By Duncan Mackay

Aaron_Ramsey_and_Gareth_BaleJune 21 - The British Olympic Association (BOA) have sparked a row after claiming it has reached agreement for a Team GB side to compete in both the men's and women's football competitions at London 2012 with a controversial deal that leaves the way clear for players from all Home Countries, including Wales' Aaron Ramsey and Gareth Bale (pictured), to take part.

As insidethegames reported last week that they would, BOA have made it clear that any players from Northern Ireland, Scotland and Wales will be considered for the squad, along with those of England, despite the opposition from their National Football Associations.

Arsenal's Ramsey and Tottenham Hotspur's Bale have both made it in clear in recent weeks that they want to be involved in the Olympics. 

"For the 2012 Olympic football competition, the British sides will be administered by The Football Association which will have responsibility for nominating the managers, players and support personnel to the BOA for final selection to Team GB," the BOA said in a statement.

"Consistent with requirements set out in the Olympic Charter, the selection criteria will be entirely non-discriminatory, as players from England, Scotland, Wales, Northern Ireland and other territories which fall under the BOA's remit as an NOC (National Olympic Committee), who meet the approved competitive standard will be eligible for consideration and selection."

The BOA have shrugged aside the fears of the Home Countries that by taking part in a united British team it could jeopardise their independence and threaten their participation in events like the World and European Championships, despite Scottish FA chief execuive Stewart Regan having made it clear as recently as yesterday they remained opposed to the idea, although he conceded that they had no control over preventing individual players from making themselves available.

"The FA has consulted with its partner Associations in Scotland, Wales and Northern Ireland in developing the player-selection criteria and timeline," the BOA said.

"All four Associations have received a written assurance from the Secretary General of the Federation Internationale de Football Association (FIFA), the international federation for football, that participation in the 2012 Olympic Football Tournament will in no way compromise their autonomy and independence for other FIFA-sanctioned tournaments, nor will it have any impact on their positions of leadership within the FIFA governance structure."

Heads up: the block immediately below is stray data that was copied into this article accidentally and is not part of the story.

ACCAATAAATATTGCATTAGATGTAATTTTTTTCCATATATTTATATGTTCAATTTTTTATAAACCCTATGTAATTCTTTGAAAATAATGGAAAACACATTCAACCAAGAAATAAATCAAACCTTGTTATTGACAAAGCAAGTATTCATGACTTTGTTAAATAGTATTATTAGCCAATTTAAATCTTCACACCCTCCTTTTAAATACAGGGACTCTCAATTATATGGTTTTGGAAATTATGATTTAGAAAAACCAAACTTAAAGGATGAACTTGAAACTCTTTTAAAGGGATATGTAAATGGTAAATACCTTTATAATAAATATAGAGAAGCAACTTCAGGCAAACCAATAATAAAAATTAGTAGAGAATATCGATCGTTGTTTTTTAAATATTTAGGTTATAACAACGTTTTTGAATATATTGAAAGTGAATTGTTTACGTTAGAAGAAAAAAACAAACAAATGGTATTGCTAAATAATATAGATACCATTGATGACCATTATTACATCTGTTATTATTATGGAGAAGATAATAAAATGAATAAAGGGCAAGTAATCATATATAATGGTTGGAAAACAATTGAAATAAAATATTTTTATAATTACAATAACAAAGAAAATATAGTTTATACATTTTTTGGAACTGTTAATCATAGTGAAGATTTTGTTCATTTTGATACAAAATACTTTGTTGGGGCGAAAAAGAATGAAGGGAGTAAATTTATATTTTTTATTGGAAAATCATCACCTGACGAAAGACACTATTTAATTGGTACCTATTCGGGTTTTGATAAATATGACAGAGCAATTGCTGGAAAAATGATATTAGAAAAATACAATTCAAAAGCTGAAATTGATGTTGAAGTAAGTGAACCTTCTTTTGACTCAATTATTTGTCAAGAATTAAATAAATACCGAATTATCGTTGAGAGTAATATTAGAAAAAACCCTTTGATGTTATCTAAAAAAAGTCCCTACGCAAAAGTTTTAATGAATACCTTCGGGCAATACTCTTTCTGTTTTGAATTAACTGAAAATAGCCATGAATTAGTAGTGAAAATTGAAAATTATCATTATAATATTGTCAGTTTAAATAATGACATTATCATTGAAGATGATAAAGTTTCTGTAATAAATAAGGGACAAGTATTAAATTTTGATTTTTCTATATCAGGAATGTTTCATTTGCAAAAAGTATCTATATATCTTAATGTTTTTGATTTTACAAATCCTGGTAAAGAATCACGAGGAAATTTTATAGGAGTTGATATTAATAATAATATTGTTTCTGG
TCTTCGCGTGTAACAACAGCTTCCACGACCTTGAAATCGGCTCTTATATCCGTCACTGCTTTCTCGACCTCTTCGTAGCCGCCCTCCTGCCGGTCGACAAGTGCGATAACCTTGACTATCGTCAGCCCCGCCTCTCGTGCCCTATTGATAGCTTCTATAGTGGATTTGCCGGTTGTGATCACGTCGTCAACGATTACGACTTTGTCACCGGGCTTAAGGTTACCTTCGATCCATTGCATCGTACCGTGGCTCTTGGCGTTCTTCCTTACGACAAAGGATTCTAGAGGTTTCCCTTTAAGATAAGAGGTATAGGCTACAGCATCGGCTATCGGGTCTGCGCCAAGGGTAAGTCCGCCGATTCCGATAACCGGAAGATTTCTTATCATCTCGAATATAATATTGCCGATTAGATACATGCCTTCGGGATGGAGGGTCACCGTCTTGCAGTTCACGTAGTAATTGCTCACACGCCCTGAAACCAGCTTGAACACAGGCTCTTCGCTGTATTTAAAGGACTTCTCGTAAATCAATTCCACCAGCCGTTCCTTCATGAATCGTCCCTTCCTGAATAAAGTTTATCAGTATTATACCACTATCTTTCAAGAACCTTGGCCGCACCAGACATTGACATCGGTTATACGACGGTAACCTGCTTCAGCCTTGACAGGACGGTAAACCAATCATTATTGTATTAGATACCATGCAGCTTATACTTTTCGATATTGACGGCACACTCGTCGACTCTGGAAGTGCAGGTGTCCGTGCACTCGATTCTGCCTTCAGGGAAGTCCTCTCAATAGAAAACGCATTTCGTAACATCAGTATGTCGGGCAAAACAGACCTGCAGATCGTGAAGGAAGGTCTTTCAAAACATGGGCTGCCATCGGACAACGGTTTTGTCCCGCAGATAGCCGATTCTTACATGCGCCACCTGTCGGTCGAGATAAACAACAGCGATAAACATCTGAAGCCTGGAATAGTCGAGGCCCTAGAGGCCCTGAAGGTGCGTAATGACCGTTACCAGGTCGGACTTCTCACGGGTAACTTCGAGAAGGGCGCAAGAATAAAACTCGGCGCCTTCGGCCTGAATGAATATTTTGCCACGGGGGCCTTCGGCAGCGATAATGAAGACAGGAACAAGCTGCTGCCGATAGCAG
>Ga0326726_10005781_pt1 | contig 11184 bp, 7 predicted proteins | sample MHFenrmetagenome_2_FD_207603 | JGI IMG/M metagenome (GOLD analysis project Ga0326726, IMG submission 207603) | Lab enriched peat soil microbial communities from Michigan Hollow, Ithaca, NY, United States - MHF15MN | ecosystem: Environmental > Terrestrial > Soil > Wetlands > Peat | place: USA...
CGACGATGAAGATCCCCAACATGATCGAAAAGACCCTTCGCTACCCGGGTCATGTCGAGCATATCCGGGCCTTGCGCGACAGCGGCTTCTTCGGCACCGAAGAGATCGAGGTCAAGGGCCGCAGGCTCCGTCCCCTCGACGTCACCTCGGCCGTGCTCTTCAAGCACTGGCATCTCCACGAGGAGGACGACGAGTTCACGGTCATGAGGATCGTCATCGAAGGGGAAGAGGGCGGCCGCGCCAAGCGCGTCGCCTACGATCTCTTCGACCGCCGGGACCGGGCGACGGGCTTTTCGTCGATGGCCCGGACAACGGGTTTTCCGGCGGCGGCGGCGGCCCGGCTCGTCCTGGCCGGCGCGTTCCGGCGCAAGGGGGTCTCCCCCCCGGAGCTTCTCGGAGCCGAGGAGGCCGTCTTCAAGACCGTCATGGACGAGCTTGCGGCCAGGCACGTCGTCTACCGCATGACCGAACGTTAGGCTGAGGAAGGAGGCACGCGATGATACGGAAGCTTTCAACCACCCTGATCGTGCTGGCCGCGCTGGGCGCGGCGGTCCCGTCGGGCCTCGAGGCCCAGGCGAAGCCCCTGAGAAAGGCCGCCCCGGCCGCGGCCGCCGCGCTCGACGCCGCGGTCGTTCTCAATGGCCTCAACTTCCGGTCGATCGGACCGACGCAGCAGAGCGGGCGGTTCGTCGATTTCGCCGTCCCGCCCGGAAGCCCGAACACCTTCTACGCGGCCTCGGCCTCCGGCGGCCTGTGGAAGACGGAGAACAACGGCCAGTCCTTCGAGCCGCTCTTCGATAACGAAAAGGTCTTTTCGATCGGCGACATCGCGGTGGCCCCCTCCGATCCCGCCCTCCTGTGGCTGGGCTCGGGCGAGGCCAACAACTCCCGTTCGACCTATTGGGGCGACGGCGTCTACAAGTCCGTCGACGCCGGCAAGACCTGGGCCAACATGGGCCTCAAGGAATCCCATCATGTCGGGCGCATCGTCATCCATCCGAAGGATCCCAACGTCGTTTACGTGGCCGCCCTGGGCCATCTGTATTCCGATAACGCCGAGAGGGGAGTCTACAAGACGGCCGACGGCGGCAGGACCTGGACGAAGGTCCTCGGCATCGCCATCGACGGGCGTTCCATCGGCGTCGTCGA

But Scotland and Wales reacted with anger at the announcement of the plans, even though Hampden Park in Glasgow and the Millennium Stadium in Cardiff are due to host matches during the Olympics and London 2012 chairman Sebastian Coe (pictured) visited the Scottish city in March to hand over the Olympic flag signifying that they are are a host city. 

"The FAW can confirm that no agreement has been reached with regards Team GB and the 2012 London Olympics as announced by the BOA," said Jonathan Ford, the chief executive of the Football Association of Wales.

"The FAW cannot support nor formally endorse the approach that has been proposed by the Football Association.

"This has been made clear in communications with the FA."

Regan took to Twitter to voice Scotland's opposition.

"No historic agreement on Team GB," he tweeted.

"Legally we cannot stop players being selected.

"Totally misleading comments from BOA."

Jim Boyce, Britain's FIFA vice-president and former President of the Irish FA, claimed he did not know of any agreement.

"The three Associations [Scotland, Wales and Northern Ireland] have made it clear to me they will not be changing their decision about a British Olympic team and I know nothing about any agreement," said Boyce.

The three Associations later issued a joint statement.

"The Football Associations of Scotland, Wales and Northern Ireland reiterate our collective opposition to Team GB participation at the 2012 Olympic Games in London, contrary to the media release issued by the British Olympic Association today," it said.

"We have been consistently clear in explaining the reason for our stance, principally to protect the identity of each national association.

"With that in mind, we cannot support nor formally endorse the approach that has been proposed by the Football Association.

"We have stressed this in communications to them and are disappointed that this has been ignored in the media release.